Workers outraged at Minnesota raid
From left: Enrique Tapia, Ramiro Castillo, and Adam, workers in Austin, Minnesota, discuss May 30-31 immigration raid with Militant reporter Tom Fiske (speaking).|
BY FRANK FORRESTAL
AND TOM FISKE
AUSTIN, Minnesota, June 3Immigrant workers and their families in this rural meatpacking town of 23,000 are outraged at yet another raid here by la migra.
The May 30-31 sweeps followed immigration raids last December here and in Albert Lea, a meatpacking center 20 miles west of Austin, where a total of 45 immigrants were arrested.
The dragnet here also came on the heels of raids in three Minnesota cities: Willmar, Worthington, and Minneapolis.
Immigration agents raided several homes and arrested 20 immigrant workers during the two-day sweep. The U.S. Immigration and Customs Enforcement (ICE) said the raid was part of a nationwide initiative focused on arresting "criminal aliens, codenamed Operation Secure Streets. ICE officials said they were particularly after illegal aliens with drunken driving convictions.
We have made arrests; again, this is nothing random," said ICE official Tim Counts. "This is a targeted enforcement action. We're looking for specific individuals."
Counts said the agency was looking for five people, but came across about 15 others while carrying out the raid.
Interviews with workers on the receiving end of the raids show a different picture. Heres a description of what happened at the home of Ramiro Castillo, a Hormel worker, who has lived in this country for 20 years.
"They knocked on the door," Castillo said, referring to the ICE agents. "I barely opened the door when they forced their way in. They twisted my arm and kept pushing me, telling me to put my hands over my head.
They demanded to know why I tried to shut the door. I told them, I dont know you. They demanded to see my papers. Then they handcuffed two people in the apartment, a father and his son who had been asleep in the living room. I insisted that they not be taken away without their shoes and I was able to put their shoes on. They did not let me give them their shirts or their wallets.
They prevented me from giving them my telephone number, and they prevented them from giving me the number of their mother. At no time did the cops say they were looking for someone specific.
While all this is going on one of them was watching everything with his hand on his gun, said Castillo. Two of the cops were wearing plain clothes, and the cop with the gun wore a uniform, he noted.
The raids have opened a discussion in the Latino community on what to do in response. We have to organize ourselves to stop this, said Adam, a meatpacker who asked that his last name not be used for fear of persecution by the government. They grab whomever they come across. Adam was also critical of the new immigration bill being debated in the Senate and beyond (see front-page article). There are too many requirements to get a green card," he said. "Most of us will never have all the things that are needed.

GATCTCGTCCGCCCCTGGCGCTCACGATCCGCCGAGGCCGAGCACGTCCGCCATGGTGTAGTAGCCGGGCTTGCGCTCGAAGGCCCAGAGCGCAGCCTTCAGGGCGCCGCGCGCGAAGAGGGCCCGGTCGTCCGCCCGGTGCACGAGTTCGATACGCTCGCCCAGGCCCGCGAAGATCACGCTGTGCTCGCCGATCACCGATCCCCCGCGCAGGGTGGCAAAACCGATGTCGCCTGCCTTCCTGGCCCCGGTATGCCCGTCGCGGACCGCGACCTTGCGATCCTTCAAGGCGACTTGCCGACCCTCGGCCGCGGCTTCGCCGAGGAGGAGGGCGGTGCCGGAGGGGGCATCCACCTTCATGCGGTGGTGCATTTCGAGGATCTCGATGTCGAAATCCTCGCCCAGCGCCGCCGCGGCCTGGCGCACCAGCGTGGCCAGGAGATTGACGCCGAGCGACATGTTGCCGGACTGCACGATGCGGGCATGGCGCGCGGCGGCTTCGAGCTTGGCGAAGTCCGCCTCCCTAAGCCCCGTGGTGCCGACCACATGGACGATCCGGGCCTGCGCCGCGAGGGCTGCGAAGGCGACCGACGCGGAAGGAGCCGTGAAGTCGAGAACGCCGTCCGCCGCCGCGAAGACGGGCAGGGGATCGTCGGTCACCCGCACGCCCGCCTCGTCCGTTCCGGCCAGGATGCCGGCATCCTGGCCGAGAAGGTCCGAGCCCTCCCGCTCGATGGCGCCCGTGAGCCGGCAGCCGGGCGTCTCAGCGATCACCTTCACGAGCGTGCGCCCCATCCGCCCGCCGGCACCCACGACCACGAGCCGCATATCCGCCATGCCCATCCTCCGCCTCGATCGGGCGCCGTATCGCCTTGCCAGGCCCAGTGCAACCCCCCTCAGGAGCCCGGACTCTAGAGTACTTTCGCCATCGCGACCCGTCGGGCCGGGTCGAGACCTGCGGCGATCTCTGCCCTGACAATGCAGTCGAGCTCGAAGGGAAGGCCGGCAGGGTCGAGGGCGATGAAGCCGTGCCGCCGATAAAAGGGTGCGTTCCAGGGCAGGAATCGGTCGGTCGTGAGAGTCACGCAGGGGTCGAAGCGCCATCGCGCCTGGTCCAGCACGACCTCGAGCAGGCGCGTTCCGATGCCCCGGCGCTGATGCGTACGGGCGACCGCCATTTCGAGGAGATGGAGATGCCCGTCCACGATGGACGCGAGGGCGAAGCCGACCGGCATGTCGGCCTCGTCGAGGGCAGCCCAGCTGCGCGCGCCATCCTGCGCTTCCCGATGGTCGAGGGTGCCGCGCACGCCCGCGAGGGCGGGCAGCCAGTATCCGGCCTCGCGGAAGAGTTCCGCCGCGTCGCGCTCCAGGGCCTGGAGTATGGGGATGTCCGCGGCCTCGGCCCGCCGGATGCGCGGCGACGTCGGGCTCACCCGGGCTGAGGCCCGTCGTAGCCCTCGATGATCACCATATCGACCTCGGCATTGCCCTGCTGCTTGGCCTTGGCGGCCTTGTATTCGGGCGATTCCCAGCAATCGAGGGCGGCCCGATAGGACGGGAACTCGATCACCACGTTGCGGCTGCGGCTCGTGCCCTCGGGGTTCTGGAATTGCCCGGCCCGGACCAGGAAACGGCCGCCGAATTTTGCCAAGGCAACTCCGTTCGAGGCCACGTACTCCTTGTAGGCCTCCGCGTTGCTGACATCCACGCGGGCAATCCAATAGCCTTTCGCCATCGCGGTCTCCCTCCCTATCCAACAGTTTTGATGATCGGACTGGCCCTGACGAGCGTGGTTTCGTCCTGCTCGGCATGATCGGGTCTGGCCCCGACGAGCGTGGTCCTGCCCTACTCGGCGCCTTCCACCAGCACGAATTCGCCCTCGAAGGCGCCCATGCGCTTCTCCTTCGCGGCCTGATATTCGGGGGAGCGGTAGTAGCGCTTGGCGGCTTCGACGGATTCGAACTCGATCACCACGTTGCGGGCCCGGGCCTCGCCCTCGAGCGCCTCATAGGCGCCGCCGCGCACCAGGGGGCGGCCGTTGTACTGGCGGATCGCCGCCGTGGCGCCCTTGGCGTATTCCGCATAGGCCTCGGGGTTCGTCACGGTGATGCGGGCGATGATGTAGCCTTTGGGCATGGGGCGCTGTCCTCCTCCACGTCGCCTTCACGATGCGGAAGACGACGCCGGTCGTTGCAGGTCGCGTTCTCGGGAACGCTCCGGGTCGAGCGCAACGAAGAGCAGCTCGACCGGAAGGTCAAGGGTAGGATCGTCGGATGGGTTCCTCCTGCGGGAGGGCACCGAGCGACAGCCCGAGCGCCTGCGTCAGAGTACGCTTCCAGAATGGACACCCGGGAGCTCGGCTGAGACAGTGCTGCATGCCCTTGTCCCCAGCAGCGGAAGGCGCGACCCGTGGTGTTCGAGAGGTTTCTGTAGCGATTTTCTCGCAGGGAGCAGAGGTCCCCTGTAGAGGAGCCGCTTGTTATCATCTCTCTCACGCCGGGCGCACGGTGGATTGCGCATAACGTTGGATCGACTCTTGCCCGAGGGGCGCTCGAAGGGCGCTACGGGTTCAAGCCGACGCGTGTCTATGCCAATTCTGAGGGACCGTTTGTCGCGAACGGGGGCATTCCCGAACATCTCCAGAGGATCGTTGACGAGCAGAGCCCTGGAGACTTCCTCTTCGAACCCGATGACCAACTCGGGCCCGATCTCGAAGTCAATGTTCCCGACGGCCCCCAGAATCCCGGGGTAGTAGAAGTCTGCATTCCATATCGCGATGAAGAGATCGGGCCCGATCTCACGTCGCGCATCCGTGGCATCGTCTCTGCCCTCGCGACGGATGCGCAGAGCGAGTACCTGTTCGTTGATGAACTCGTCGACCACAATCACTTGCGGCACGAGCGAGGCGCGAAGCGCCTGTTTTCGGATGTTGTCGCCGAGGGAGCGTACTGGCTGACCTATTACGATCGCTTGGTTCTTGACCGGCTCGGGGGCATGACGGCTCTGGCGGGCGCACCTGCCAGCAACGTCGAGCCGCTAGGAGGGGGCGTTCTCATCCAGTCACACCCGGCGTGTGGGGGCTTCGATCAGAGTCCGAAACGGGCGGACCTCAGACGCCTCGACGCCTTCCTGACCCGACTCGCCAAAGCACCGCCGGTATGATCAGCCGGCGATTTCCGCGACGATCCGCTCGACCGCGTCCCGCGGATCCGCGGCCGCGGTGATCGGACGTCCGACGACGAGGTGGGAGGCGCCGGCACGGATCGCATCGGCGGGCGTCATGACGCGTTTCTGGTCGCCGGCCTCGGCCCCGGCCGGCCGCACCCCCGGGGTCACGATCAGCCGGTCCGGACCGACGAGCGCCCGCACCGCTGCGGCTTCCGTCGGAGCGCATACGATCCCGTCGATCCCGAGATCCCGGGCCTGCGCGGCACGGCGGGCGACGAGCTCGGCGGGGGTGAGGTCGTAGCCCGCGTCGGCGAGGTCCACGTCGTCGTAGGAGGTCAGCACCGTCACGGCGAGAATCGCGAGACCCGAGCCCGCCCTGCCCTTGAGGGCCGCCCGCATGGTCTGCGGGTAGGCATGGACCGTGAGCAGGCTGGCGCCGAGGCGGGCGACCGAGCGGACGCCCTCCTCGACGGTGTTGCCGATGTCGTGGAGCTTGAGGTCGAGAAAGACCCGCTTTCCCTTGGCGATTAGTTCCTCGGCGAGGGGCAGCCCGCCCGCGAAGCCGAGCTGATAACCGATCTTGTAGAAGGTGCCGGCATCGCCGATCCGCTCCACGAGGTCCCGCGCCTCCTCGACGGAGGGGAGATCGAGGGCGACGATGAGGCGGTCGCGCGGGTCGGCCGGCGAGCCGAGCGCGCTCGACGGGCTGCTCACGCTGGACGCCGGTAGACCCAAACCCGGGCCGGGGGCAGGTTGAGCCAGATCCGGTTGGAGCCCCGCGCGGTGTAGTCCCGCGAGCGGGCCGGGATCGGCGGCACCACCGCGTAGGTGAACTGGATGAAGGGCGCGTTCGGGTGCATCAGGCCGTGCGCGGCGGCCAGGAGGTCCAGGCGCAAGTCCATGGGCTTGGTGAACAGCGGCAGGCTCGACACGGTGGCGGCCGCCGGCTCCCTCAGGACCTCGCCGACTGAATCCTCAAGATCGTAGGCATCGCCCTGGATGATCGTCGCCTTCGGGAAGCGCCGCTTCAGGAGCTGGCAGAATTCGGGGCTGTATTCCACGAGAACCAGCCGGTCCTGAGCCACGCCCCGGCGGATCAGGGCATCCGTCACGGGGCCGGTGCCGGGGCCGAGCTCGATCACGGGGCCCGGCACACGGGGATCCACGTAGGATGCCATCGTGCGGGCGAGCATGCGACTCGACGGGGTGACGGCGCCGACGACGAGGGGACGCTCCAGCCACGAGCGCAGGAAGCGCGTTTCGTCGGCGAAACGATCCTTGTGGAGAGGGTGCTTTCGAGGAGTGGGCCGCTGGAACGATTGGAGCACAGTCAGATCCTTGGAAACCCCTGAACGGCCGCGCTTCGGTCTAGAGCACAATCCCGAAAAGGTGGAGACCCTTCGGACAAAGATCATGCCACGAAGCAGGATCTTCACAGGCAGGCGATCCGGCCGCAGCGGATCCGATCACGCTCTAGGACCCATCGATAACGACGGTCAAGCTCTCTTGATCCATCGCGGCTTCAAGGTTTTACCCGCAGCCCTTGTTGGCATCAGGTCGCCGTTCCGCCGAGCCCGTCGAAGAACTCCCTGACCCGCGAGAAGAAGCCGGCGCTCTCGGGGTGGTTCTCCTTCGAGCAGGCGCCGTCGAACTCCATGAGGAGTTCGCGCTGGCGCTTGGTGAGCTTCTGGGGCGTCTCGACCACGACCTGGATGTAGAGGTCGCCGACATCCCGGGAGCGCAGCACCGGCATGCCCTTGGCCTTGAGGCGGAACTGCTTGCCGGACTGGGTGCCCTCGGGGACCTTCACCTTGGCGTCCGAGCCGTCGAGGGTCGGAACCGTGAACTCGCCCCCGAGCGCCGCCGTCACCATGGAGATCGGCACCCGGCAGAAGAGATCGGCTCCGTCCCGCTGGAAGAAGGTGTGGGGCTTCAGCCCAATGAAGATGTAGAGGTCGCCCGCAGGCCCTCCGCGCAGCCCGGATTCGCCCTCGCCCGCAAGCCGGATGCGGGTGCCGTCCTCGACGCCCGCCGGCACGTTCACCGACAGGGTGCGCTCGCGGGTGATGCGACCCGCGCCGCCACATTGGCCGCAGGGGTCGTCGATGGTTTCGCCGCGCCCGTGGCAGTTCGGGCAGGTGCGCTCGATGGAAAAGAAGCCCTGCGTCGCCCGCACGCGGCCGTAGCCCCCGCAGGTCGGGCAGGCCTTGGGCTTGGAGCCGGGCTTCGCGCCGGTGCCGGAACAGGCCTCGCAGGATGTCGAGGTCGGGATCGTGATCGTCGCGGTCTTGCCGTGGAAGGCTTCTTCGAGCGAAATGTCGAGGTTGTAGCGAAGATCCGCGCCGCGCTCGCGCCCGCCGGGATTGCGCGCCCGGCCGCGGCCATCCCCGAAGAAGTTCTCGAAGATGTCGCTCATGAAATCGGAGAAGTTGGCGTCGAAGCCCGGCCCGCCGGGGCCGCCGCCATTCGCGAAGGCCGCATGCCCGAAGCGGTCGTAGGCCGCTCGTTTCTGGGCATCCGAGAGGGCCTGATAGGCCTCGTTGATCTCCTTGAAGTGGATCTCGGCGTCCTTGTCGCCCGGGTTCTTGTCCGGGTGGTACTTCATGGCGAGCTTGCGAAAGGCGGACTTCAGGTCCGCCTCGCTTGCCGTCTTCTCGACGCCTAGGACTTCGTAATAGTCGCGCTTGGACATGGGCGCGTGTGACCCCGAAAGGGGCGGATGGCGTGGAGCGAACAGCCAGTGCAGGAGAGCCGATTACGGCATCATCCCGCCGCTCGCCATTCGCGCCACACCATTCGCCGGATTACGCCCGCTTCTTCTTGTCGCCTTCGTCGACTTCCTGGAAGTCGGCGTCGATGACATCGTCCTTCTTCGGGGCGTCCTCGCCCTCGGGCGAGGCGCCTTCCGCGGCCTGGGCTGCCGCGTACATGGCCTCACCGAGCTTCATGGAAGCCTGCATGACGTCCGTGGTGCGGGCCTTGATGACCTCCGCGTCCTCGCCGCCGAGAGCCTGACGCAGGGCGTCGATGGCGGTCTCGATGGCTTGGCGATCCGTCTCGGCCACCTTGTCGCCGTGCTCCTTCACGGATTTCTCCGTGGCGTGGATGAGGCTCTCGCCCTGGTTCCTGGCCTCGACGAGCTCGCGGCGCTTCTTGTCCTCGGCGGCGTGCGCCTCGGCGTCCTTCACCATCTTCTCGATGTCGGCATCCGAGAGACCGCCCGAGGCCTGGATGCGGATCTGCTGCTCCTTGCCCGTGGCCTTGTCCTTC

Referring to the May Day marches and other protests demanding legalization of the undocumented over the past year and a half, Castillo said, Doing the marches was a good thing. Now we have to do it even more and right here in Austin. If we want to be in this country we have to fight, we dont have to let them humiliate us.
In another interview outside the local Mexican bakery, Arturo, a farm worker who also asked that his last name not be used, was angry over the earlier raid in December in which a friend of his was arrested. La migra came to my friend's house," he said. "They broke a window next to the door, unlatched the door, and entered the house. They beat him and arrested him. I still dont know where he is. At another home, immigration cops said they were the local police and had a search warrant. "But this was a lie," he said.
A few of the workers reported that many did not report to work after the raids. This was particularly true of Quality Pork Processors, the slaughterhouse adjacent to Hormel Foods, where almost all workers are Latino.
The number of individuals under ICE custody has rapidly expanded from about 18,000 last year at this time to more than 29,000 today, according to an April 20 speech by ICE assistant secretary Julie Myers to the American Immigration Lawyers Association. These workers are being held in some 200 detention centers and jails across the country.
Seth Galinsky contributed to this article.
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